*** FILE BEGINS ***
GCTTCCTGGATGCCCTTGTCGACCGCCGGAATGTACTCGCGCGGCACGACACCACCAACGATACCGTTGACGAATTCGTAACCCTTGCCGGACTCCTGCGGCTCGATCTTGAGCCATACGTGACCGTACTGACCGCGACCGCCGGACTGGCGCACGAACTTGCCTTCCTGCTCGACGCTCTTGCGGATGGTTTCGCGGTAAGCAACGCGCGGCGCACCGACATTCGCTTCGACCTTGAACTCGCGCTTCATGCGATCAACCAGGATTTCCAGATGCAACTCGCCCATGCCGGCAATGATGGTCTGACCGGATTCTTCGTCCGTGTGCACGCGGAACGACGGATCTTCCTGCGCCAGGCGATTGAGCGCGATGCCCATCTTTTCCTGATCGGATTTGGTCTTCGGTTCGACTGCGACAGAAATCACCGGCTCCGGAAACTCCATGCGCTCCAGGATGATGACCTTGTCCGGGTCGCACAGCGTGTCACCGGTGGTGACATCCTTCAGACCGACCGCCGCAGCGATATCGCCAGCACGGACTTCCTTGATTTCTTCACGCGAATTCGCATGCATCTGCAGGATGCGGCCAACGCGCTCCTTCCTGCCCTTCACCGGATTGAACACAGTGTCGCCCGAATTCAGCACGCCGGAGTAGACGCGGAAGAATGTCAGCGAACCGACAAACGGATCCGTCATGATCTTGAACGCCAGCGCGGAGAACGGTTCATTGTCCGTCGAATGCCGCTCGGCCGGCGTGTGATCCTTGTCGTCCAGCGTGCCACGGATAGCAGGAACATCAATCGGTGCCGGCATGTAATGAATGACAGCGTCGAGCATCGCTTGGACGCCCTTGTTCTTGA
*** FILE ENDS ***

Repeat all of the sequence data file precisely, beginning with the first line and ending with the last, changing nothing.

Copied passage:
GCTTCCTGGATGCCCTTGTCGACCGCCGGAATGTACTCGCGCGGCACGACACCACCAACGATACCGTTGACGAATTCGTAACCCTTGCCGGACTCCTGCGGCTCGATCTTGAGCCATACGTGACCGTACTGACCGCGACCGCCGGACTGGCGCACGAACTTGCCTTCCTGCTCGACGCTCTTGCGGATGGTTTCGCGGTAAGCAACGCGCGGCGCACCGACATTCGCTTCGACCTTGAACTCGCGCTTCATGCGATCAACCAGGATTTCCAGATGCAACTCGCCCATGCCGGCAATGATGGTCTGACCGGATTCTTCGTCCGTGTGCACGCGGAACGACGGATCTTCCTGCGCCAGGCGATTGAGCGCGATGCCCATCTTTTCCTGATCGGATTTGGTCTTCGGTTCGACTGCGACAGAAATCACCGGCTCCGGAAACTCCATGCGCTCCAGGATGATGACCTTGTCCGGGTCGCACAGCGTGTCACCGGTGGTGACATCCTTCAGACCGACCGCCGCAGCGATATCGCCAGCACGGACTTCCTTGATTTCTTCACGCGAATTCGCATGCATCTGCAGGATGCGGCCAACGCGCTCCTTCCTGCCCTTCACCGGATTGAACACAGTGTCGCCCGAATTCAGCACGCCGGAGTAGACGCGGAAGAATGTCAGCGAACCGACAAACGGATCCGTCATGATCTTGAACGCCAGCGCGGAGAACGGTTCATTGTCCGTCGAATGCCGCTCGGCCGGCGTGTGATCCTTGTCGTCCAGCGTGCCACGGATAGCAGGAACATCAATCGGTGCCGGCATGTAATGAATGACAGCGTCGAGCATCGCTTGGACGCCCTTGTTCTTGA